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Fossilized Wild Peach Pits Discovered in China

Tuesday, December 1, 2015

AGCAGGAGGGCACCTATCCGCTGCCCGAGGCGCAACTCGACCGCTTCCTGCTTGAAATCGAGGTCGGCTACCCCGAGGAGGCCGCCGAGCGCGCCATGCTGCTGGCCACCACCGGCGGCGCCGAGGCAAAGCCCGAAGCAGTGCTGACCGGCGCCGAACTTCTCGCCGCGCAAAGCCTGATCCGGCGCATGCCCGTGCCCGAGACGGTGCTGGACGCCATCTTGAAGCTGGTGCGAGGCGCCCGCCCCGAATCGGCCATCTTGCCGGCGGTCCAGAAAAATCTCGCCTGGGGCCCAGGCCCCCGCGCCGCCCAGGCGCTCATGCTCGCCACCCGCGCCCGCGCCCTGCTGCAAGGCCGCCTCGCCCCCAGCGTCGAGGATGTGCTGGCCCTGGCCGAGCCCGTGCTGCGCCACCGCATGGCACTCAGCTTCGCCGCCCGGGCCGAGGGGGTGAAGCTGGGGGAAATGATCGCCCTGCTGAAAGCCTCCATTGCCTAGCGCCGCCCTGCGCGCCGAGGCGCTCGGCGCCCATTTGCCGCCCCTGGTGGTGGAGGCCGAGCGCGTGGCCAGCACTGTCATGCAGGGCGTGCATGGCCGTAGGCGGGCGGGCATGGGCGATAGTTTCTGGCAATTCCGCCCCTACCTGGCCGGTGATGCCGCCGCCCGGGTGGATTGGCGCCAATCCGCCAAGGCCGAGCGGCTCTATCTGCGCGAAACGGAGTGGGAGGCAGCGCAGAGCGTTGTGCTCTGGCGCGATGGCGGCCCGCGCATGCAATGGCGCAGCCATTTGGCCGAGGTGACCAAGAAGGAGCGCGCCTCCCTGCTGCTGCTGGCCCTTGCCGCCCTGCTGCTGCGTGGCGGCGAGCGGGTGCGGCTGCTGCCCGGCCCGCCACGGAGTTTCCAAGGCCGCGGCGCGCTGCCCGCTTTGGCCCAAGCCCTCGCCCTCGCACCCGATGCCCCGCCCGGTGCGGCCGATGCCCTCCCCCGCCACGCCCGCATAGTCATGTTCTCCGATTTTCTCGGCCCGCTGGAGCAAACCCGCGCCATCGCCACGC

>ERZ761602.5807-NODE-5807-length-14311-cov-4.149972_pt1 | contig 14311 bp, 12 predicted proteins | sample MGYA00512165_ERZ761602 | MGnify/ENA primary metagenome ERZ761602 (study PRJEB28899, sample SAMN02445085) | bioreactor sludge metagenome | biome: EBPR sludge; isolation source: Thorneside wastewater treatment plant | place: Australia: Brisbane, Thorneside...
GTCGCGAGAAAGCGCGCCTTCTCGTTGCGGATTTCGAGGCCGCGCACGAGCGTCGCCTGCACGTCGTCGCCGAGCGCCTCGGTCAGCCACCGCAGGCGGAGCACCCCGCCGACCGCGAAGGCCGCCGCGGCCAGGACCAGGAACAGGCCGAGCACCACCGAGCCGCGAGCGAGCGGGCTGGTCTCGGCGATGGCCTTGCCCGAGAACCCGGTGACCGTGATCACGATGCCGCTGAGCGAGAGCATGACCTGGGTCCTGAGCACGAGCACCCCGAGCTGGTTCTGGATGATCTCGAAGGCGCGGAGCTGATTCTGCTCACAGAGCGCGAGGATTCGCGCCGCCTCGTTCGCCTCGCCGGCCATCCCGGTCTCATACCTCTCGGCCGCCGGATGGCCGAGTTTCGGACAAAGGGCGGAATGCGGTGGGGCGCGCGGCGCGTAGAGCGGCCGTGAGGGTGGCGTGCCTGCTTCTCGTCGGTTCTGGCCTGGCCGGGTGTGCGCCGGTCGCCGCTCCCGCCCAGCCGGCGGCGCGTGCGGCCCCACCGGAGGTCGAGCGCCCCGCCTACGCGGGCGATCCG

China wild peachUNIVERSITY PARK, PENNSYLVANIA—Tao Su of the Xishuangbanna Tropical Garden discovered eight well-preserved fossilized peach pits more than 2.5 million years old near his home in southwest China when road construction crews exposed a rock outcrop dating to the late Pliocene. Archaeological evidence suggests that peaches were domesticated in China some 8,000 years ago, but remains of wild peaches had not been found until now. Su took the peach pits to Penn State, where they were dated and studied while he was a visiting scholar. “Is the peach we see today something that resulted from artificial breeding under agriculture since prehistory, or did it evolve under natural selection? The answer is really both,” Peter Wilf of Penn State University said in a press release. “If you imagine the smallest commercial peach today, that’s what these would look like. It’s something that would have had a fleshy, edible fruit around it. It must have been delicious,” he added. To read about looting of ancient sites in China, go to "Letter from China: Tomb Raider Chronicles."

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